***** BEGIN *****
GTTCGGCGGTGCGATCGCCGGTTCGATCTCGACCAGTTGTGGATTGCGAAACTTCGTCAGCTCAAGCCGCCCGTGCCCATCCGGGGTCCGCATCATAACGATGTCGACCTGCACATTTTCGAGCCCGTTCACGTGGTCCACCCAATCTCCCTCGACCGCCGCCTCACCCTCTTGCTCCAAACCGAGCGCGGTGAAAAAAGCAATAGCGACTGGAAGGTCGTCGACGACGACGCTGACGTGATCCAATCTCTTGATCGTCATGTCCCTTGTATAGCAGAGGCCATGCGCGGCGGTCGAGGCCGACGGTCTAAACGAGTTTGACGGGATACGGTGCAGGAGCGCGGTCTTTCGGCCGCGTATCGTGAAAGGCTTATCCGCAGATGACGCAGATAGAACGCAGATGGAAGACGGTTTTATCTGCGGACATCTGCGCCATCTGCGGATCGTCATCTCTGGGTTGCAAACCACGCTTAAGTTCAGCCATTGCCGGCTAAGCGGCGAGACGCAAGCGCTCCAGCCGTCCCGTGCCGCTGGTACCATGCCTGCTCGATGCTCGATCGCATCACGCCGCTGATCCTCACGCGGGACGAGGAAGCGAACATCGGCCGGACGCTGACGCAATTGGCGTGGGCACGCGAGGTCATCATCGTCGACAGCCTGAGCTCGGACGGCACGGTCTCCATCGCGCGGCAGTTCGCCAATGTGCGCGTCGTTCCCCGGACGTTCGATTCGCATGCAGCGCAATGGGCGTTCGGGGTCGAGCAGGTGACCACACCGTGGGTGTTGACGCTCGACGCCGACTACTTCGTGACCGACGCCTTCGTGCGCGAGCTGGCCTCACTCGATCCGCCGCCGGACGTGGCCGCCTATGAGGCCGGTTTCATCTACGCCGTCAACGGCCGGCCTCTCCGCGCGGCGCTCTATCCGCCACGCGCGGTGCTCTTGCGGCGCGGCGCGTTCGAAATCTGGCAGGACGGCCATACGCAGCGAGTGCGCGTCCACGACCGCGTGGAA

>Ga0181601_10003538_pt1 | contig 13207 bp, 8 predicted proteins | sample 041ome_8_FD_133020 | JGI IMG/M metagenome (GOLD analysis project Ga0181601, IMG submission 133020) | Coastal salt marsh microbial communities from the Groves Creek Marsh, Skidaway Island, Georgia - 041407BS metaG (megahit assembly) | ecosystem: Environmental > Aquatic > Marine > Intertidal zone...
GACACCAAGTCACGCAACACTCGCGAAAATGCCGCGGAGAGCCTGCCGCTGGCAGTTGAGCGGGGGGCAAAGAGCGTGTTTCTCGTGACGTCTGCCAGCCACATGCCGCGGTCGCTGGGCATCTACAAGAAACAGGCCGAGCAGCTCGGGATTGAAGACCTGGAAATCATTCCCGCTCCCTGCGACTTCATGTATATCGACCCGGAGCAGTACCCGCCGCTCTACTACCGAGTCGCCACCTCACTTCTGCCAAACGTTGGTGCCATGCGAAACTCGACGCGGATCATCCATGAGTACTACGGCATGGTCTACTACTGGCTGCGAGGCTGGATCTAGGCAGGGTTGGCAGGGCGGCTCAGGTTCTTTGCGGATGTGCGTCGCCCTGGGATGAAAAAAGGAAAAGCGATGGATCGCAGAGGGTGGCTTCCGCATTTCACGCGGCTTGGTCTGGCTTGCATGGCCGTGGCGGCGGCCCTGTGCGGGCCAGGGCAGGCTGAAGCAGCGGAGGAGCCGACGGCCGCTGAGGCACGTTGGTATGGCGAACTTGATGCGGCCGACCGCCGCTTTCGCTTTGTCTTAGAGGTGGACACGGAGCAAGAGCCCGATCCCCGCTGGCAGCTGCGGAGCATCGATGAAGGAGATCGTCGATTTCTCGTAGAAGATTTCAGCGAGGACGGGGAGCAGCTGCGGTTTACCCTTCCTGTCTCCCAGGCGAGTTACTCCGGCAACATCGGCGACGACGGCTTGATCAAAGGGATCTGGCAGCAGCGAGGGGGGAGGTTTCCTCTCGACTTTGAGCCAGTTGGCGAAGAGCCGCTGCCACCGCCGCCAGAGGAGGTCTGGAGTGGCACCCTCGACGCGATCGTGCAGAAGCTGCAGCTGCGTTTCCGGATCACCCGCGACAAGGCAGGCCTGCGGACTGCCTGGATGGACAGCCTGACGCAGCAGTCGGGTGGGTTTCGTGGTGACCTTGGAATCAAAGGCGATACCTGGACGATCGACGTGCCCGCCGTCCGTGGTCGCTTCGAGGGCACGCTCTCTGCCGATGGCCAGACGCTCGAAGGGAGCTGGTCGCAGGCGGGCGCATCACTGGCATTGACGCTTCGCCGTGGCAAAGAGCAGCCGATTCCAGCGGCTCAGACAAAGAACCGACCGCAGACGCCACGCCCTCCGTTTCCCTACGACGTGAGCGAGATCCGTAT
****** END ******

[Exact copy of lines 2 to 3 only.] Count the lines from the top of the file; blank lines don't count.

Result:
>Ga0181601_10003538_pt1 | contig 13207 bp, 8 predicted proteins | sample 041ome_8_FD_133020 | JGI IMG/M metagenome (GOLD analysis project Ga0181601, IMG submission 133020) | Coastal salt marsh microbial communities from the Groves Creek Marsh, Skidaway Island, Georgia - 041407BS metaG (megahit assembly) | ecosystem: Environmental > Aquatic > Marine > Intertidal zone...
GACACCAAGTCACGCAACACTCGCGAAAATGCCGCGGAGAGCCTGCCGCTGGCAGTTGAGCGGGGGGCAAAGAGCGTGTTTCTCGTGACGTCTGCCAGCCACATGCCGCGGTCGCTGGGCATCTACAAGAAACAGGCCGAGCAGCTCGGGATTGAAGACCTGGAAATCATTCCCGCTCCCTGCGACTTCATGTATATCGACCCGGAGCAGTACCCGCCGCTCTACTACCGAGTCGCCACCTCACTTCTGCCAAACGTTGGTGCCATGCGAAACTCGACGCGGATCATCCATGAGTACTACGGCATGGTCTACTACTGGCTGCGAGGCTGGATCTAGGCAGGGTTGGCAGGGCGGCTCAGGTTCTTTGCGGATGTGCGTCGCCCTGGGATGAAAAAAGGAAAAGCGATGGATCGCAGAGGGTGGCTTCCGCATTTCACGCGGCTTGGTCTGGCTTGCATGGCCGTGGCGGCGGCCCTGTGCGGGCCAGGGCAGGCTGAAGCAGCGGAGGAGCCGACGGCCGCTGAGGCACGTTGGTATGGCGAACTTGATGCGGCCGACCGCCGCTTTCGCTTTGTCTTAGAGGTGGACACGGAGCAAGAGCCCGATCCCCGCTGGCAGCTGCGGAGCATCGATGAAGGAGATCGTCGATTTCTCGTAGAAGATTTCAGCGAGGACGGGGAGCAGCTGCGGTTTACCCTTCCTGTCTCCCAGGCGAGTTACTCCGGCAACATCGGCGACGACGGCTTGATCAAAGGGATCTGGCAGCAGCGAGGGGGGAGGTTTCCTCTCGACTTTGAGCCAGTTGGCGAAGAGCCGCTGCCACCGCCGCCAGAGGAGGTCTGGAGTGGCACCCTCGACGCGATCGTGCAGAAGCTGCAGCTGCGTTTCCGGATCACCCGCGACAAGGCAGGCCTGCGGACTGCCTGGATGGACAGCCTGACGCAGCAGTCGGGTGGGTTTCGTGGTGACCTTGGAATCAAAGGCGATACCTGGACGATCGACGTGCCCGCCGTCCGTGGTCGCTTCGAGGGCACGCTCTCTGCCGATGGCCAGACGCTCGAAGGGAGCTGGTCGCAGGCGGGCGCATCACTGGCATTGACGCTTCGCCGTGGCAAAGAGCAGCCGATTCCAGCGGCTCAGACAAAGAACCGACCGCAGACGCCACGCCCTCCGTTTCCCTACGACGTGAGCGAGATCCGTAT